The Consequences of Greece Leaving the Eurozone

21 Jan

Although the reputation of the Greek economy has been mostly shattered over the past four years, the Economist recently published an article warning that it would be imprudent for the EU and Greece to cut ties at this point.

Examining the article

Context: Greece is holding an election on January 25th to decide whether or not to withdraw from the EU. A withdrawal would entail Greece installing its own currency (the drachma), severing the ties between the EU Central Bank and its own, and becoming fully responsible for domestic monetary and fiscal policy.

Facts:
The Economist notes that the drachma would rapidly depreciate against the Euro, which is logical due to the current weakened state of the Greek economy. This is good because it could help kick-start the Greek trade and tourism industries. A weak drachma means exports will be cheaper and national production will rise. Furthermore, wealthy EU citizens would enjoy a high level of purchasing power if they take their six weeks of guaranteed vacation in Athens. However, the Economist warns this process could be very messy in the short-term, as the country must redenominate a significant portion of its debts and assets. A weak Greek economy may not be able to withstand a volatile economic shock, and the citizens could face stagnation or hyper inflation as the drachma becomes worthless.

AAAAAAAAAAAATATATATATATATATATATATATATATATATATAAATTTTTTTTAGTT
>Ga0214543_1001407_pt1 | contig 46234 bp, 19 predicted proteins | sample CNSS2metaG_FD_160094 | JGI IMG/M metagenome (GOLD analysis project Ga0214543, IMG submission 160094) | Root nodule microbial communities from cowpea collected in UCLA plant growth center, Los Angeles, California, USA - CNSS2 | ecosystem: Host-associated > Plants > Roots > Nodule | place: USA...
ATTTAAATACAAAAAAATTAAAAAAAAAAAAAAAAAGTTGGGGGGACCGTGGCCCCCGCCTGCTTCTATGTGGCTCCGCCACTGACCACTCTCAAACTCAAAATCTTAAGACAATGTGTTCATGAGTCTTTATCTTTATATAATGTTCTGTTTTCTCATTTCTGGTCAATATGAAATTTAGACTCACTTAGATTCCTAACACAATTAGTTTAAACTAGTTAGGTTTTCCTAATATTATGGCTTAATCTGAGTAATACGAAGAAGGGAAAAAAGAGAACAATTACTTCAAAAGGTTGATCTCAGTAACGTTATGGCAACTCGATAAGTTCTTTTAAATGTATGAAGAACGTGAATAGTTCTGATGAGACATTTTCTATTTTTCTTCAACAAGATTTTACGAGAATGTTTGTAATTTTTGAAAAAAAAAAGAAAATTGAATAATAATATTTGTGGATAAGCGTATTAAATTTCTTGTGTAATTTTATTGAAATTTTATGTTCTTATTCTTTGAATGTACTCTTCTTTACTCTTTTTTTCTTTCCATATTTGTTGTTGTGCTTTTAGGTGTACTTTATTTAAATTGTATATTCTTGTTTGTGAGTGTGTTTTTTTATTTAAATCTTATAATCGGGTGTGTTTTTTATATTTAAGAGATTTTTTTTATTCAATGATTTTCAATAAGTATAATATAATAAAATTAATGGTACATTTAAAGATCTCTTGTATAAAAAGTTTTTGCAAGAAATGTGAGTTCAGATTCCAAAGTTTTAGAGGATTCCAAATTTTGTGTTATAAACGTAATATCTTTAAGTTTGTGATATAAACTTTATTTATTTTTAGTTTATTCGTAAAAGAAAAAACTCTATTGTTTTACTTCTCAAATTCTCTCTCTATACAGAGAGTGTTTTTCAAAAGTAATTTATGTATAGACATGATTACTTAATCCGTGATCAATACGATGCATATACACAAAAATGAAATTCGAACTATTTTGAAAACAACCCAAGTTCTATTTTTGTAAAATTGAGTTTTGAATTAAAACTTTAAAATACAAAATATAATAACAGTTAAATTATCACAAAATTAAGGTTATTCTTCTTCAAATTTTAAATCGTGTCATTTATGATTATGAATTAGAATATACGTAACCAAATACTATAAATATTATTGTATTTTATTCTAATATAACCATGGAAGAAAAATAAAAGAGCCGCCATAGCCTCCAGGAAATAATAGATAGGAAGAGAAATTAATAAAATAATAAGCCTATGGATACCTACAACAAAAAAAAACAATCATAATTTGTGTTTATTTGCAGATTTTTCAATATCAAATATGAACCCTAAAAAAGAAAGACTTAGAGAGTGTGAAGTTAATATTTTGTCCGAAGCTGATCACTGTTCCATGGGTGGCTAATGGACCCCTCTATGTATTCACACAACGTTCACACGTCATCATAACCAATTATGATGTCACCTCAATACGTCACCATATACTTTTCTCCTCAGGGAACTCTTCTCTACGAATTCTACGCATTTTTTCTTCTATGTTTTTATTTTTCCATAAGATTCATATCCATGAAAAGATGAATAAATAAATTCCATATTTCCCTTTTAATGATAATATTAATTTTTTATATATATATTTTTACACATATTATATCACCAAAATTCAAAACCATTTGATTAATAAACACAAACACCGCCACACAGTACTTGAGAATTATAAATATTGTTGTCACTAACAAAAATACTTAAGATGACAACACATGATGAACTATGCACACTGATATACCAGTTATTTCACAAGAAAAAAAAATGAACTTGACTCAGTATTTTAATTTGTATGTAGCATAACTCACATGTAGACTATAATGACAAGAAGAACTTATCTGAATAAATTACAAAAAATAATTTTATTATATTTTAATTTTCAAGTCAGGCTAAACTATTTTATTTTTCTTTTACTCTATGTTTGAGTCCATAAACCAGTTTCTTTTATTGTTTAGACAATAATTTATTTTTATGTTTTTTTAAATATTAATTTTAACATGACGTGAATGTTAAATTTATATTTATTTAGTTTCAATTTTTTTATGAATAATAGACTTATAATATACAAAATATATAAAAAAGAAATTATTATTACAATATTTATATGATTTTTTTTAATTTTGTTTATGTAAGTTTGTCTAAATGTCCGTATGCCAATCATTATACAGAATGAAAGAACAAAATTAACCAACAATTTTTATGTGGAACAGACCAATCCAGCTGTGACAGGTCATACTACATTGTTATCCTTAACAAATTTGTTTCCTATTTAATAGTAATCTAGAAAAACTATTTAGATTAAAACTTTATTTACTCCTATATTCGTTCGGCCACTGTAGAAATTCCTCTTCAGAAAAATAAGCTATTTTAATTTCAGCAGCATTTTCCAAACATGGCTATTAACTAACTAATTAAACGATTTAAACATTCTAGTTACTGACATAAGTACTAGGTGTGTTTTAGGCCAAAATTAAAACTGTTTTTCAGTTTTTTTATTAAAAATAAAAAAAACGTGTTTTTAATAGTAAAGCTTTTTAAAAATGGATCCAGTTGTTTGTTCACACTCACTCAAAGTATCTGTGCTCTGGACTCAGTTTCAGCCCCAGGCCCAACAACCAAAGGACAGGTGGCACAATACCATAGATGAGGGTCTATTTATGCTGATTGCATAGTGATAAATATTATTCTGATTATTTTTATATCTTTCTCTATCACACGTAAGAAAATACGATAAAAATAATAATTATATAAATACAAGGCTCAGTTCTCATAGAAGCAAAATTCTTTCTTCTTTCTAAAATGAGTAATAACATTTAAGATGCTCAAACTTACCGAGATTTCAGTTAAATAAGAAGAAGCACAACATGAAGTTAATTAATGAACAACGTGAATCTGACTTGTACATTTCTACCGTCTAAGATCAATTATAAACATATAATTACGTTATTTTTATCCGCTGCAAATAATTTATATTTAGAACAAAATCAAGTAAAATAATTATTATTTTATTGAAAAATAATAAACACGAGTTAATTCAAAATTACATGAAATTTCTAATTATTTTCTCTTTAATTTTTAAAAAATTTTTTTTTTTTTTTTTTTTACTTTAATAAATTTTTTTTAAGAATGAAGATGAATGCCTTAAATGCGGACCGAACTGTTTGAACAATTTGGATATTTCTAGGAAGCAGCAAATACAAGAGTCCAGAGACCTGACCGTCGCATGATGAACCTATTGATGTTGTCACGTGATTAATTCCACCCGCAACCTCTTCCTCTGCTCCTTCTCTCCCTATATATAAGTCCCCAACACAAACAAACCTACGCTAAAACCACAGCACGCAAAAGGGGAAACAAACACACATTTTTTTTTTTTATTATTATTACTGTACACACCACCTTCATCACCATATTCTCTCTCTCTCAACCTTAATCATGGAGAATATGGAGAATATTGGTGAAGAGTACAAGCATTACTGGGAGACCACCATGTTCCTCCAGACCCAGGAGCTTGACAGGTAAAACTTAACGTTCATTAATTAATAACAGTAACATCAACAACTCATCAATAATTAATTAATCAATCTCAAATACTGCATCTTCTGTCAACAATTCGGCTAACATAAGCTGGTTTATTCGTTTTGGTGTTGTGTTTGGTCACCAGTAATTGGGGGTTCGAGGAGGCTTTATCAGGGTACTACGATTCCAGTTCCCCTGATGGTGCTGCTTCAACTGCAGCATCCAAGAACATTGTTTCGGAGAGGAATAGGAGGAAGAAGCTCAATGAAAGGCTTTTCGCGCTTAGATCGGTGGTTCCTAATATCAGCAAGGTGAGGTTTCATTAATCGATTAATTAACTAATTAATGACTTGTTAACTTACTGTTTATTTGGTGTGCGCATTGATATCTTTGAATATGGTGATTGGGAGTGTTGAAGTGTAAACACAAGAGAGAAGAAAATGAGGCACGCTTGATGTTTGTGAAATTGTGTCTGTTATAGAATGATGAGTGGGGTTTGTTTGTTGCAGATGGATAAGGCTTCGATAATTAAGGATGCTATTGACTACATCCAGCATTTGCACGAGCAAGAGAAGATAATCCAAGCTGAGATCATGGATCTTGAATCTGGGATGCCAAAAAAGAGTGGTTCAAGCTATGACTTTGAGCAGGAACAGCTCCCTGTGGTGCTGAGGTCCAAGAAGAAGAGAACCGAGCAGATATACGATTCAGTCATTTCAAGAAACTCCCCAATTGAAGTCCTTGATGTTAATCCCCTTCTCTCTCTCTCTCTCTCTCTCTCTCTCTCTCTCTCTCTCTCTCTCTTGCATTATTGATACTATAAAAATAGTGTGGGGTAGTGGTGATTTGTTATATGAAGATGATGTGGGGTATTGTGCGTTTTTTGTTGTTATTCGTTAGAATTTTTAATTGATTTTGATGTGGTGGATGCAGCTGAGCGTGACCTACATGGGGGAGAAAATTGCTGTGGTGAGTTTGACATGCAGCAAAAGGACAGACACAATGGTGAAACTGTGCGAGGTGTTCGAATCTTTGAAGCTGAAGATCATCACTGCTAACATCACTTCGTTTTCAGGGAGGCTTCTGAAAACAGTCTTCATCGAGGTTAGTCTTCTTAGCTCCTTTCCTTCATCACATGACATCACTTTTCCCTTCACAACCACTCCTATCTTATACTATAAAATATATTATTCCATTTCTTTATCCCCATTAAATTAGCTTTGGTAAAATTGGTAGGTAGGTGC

Furthermore, a significant change could completely undermine the faith of foreign investment. This would make it impossible for Greece to borrow money to pay off currently held foreign debts. If the drachma depreciates as expected, the Greek government could be forced to default on all foreign debts held, and domestic debts would be settled at well below value.

In reality, Greece has been on the road to economic recovery. The government has run surpluses the past two years, and international trade is starting to rebalance. The Economist believes that a withdrawal would be detrimental to both the Greeks and the EU, and I agree. When we wonder about the economic stability of the EU, the Greece example shows that its stability is unlikely be challenged by the weakest economies. Instead, we should focus on the incentives the strongest economies gain by remaining members of the trade bloc.

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